With the subject of hostels last week I started thinking more about protecting your belongings while traveling. There are very few real dangers around the world that you actually have to be worried about. People love to exaggerate claims of violence and terrorism around the world (thanks media) but the truth is that your biggest concern is petty theft. Here are a few ways you can fight back.
These have become pretty popular over the last few years. If you’re going to crowded places where pick pocketing might be a problem, a money belt is a good answer. They’re made of soft fabric that won’t irritate your skin. You were it around your waist and under your clothes and it’s nearly impossible to know you’re wearing it.
Here’s a tip though: I once traveled with a girl who wore one every day but she held all of her money in it. So every time she had to pay for something, she had to open it up in public. Not a wise idea. Instead, keep a little bit of cash in a separate pocket so that you don’t have to reach into your money belt every time. It is supposed to be hidden, right?
Pacsafe has a few great solutions for securing your valuables or luggage in your room while you’re away. It’s difficult to enjoy your traveling if you can’t leave things back in your room. While many hostels are offering lockers, some leave you without a way to secure your valuables. Hostels are, for the most part, very safe, but it doesn’t hurt to make sure your things are secure. Here’s where Pacsafe comes in.
The Travelsafe 100 is essentially, a portable safe. It’s a small pouch that is virtually indestructible. Just put your money, passport, or even small camera inside and lock it to a bedpost or other secure place.
The other popular product by Pacsafe is Pacsafe55. A small bag contains an expandable eXomesh cover that will wrap around your backpack and make it nearly impossible to get anything in or out of it. Same as before, you lock it up to a bed post and it’s not going anywhere. I don’t believe your clothes are in very much danger in a hostel, but this is a good option for people traveling with cameras or other expensive equipment that has its own bag. These come in various sizes for different types and styles of backpacks.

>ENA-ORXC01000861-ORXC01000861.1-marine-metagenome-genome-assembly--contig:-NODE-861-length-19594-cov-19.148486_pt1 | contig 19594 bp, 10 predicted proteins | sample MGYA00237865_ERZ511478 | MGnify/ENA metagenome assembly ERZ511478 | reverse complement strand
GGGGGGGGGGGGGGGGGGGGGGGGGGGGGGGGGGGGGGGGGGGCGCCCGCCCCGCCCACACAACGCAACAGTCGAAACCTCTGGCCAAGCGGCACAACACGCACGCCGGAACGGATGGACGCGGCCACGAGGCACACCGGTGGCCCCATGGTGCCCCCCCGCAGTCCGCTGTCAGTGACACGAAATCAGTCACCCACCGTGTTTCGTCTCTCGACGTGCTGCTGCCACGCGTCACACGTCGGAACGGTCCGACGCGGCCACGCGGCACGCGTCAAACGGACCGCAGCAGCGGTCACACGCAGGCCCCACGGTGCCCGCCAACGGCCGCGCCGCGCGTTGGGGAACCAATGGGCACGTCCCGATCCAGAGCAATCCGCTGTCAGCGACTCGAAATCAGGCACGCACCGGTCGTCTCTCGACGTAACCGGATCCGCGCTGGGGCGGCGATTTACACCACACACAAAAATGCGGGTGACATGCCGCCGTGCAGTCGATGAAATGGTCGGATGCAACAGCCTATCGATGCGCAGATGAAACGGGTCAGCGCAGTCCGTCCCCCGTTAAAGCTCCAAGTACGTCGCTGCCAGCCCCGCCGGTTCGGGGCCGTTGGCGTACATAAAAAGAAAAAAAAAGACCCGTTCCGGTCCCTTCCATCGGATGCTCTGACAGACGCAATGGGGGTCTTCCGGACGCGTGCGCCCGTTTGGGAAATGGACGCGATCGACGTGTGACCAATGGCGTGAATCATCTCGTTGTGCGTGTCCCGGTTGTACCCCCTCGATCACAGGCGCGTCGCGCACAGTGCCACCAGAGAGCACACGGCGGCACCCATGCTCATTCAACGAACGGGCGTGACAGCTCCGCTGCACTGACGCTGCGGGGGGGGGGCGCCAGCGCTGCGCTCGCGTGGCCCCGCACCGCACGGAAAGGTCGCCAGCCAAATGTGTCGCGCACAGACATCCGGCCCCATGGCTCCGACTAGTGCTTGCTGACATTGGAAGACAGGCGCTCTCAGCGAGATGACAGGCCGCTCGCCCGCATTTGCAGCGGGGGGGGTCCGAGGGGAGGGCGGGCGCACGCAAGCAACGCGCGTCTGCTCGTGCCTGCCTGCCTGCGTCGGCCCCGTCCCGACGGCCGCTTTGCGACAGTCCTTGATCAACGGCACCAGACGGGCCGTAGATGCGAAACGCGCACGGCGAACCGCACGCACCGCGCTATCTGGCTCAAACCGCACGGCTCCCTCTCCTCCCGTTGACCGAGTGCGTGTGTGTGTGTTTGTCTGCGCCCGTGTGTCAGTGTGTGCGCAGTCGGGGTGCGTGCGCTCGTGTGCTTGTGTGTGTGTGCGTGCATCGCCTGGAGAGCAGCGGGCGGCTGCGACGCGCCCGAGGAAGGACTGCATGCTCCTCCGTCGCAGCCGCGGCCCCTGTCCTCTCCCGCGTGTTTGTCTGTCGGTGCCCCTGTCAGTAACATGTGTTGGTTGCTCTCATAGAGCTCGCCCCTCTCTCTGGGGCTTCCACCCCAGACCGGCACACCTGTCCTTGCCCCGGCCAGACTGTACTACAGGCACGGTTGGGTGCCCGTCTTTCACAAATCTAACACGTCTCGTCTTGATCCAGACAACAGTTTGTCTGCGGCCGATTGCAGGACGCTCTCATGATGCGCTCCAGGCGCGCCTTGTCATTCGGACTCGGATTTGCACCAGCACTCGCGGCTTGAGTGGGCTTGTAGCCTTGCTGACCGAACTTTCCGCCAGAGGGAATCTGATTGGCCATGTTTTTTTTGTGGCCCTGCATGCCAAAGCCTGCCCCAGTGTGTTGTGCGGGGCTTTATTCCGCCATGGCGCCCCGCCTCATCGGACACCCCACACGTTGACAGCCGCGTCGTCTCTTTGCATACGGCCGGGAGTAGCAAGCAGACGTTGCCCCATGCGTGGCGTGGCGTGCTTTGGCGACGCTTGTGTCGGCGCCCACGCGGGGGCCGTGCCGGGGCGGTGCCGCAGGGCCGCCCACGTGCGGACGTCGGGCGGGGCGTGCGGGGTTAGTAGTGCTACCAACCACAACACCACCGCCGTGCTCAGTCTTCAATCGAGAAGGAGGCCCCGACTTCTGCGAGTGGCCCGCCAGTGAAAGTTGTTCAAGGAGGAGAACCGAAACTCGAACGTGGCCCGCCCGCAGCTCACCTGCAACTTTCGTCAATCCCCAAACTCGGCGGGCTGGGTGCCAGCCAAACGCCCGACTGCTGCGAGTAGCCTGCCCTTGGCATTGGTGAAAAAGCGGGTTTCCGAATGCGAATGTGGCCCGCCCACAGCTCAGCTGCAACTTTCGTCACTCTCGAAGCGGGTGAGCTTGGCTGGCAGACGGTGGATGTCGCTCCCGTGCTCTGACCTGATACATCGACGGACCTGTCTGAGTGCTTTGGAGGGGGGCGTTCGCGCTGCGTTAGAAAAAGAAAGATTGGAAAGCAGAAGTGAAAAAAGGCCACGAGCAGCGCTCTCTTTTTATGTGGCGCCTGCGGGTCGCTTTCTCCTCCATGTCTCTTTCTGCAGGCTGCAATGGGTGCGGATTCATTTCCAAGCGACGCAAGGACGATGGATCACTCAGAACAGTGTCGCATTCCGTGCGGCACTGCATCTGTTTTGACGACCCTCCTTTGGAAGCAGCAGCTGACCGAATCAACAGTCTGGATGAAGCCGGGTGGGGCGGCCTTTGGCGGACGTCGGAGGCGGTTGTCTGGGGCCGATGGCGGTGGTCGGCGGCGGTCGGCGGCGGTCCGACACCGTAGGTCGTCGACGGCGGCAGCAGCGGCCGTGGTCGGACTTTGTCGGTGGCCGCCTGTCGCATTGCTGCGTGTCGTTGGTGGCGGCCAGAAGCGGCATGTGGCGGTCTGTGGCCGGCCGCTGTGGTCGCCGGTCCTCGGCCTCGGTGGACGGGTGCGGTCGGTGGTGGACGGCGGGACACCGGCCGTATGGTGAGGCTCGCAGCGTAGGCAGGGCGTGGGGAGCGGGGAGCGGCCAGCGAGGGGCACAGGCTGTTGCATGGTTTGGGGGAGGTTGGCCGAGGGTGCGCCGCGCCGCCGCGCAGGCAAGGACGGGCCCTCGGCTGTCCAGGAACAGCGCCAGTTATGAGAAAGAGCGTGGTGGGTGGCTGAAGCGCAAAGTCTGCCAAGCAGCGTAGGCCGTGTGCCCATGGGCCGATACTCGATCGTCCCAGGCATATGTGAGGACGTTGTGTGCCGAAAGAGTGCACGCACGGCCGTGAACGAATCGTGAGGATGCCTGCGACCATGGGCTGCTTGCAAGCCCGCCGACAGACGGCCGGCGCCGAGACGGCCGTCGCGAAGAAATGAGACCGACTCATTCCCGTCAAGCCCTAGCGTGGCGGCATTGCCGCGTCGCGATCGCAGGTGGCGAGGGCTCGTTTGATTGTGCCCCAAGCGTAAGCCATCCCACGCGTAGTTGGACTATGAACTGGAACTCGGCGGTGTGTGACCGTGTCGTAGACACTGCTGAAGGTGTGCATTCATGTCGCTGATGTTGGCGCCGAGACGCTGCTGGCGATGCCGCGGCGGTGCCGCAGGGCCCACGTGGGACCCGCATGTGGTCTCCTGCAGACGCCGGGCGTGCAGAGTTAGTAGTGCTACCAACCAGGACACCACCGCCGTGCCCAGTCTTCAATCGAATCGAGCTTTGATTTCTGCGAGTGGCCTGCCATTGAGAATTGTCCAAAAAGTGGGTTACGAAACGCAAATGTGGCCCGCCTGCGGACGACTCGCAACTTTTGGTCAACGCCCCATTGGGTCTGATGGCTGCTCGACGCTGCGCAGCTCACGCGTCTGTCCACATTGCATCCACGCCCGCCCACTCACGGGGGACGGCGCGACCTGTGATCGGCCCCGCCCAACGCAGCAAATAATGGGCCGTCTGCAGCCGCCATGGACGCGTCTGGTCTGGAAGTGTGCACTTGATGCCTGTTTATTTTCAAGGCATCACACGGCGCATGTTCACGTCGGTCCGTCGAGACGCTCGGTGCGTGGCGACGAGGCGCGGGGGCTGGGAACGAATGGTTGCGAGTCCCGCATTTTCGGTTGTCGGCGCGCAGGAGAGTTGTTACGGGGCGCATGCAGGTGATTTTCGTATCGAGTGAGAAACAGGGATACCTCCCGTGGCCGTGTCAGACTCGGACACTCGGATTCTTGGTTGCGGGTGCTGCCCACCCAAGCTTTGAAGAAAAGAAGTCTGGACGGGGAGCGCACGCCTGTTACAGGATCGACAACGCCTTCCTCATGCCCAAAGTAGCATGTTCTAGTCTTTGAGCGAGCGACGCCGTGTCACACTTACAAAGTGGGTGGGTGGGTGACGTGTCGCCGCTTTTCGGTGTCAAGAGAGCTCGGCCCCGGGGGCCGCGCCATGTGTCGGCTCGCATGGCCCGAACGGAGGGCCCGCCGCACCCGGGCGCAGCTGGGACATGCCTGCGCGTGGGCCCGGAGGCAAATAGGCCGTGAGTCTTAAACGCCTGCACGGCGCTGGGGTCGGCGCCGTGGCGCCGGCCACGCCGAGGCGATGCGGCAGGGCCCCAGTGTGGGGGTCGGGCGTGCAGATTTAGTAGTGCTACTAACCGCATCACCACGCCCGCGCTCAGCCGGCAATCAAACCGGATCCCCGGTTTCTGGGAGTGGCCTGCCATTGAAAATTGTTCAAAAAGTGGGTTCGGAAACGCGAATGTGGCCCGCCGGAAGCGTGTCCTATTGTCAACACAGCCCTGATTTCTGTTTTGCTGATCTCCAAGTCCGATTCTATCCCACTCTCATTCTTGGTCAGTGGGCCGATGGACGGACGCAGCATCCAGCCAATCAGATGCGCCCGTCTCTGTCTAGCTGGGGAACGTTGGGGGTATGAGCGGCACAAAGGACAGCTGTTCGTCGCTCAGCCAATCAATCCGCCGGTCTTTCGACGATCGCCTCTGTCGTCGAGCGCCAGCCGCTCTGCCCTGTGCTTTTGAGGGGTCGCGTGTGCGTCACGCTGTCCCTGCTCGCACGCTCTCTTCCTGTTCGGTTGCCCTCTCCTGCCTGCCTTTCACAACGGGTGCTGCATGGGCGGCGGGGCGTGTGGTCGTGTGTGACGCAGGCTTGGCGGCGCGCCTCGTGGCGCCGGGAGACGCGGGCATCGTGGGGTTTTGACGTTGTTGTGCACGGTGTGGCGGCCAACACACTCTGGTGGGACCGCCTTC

If you have any other tips or recommendations on protecting your valuables while traveling please feel free to share them in the comments below.
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article photo by squacco
10 Replies to “Protecting Your Belongings and Valuables While Traveling”
The PacSafe products look interesting (certainly tougher than the cable bike lock & padlock I typically haul around), but it looks like they come with key locks, which leaves you open to the risk of losing the keys (though they sell combination locks as extras on their site).
I always make sure the shorts & pants I take on a trip have secured pockets, preferably velcro or buttons, which make them more difficult to be opened by would-be thieves (and I have caught two of them in the act!).
They are a bit expensive, but if I were ever to take my full camera kit with me I’d definitely be purchasing a Pacsafe for myself.
Good point about the shorts and that’s one reason why I don’t typically use a money belt. Either I keep my wallet in the front pocket of my jeans that are tight enough to definitely notice somebody reaching in, or my cargos have velcro and are difficult enough for me to reach into! :)
In regard to the money belt, pickpockets know they’re there, and in situations where you’re bogged down in a crowd or jostling around on public transportation, you can still be pick pocketed wearing one of these. I had a friend who had one that went around his thigh, which was awesome. Obviously you don’t want to be digging around in it all the time, so if it’s just being used to transport money from one place to another while you trip around the world, the thigh money pouch works great.
Also, you missed a couple obvious solutions that don’t require equipment. In socks, in shoes, in bras, in hidden-zip bracelets, and spread out among zipped or velcro pockets.
I generally keep most of my larger bills and an ID or ATM card in my sock. It’s a good hiding place and won’t expose your money even in places where pat downs are frequent(at touristic sights, airports, etc.)
Fantastic information. I am going to bring the Pacsafe 55 with me next time.I actually always worry more about people putting things in my bag on buses at border crossings (smuggling etc.) I am a little paranoid, but with the pacsafe 55 I think I will rest easier on those long bus rides that cross borders. I never thought about locking it to a bedpost before either. Now that you write about it, I don’t know how I never thought of it!
A low cost option to think about are safety pins! You can use them to secure the zippers on your day pack, camera bag, or purse. Keeps little hands and fingers from slipping in. Plus they are small and lightweight!
THINK LIKE A BURGLAR
Professional or amateur burglars will break into your home, if there is an opportunity. Be prepared and fight back.
Getting robbed is an awful feeling and makes you think that you could have done more to prevent it.
By definition, the crime of burglary is a non-confrontational property crime that occurs when we are not at home.
Living in a house takes more places and things to think about when talking security. There are lots of break-in points to consider.
If you have had a bad experience already with a crook — learn from it — don’t just think bad luck won’t strike twice!
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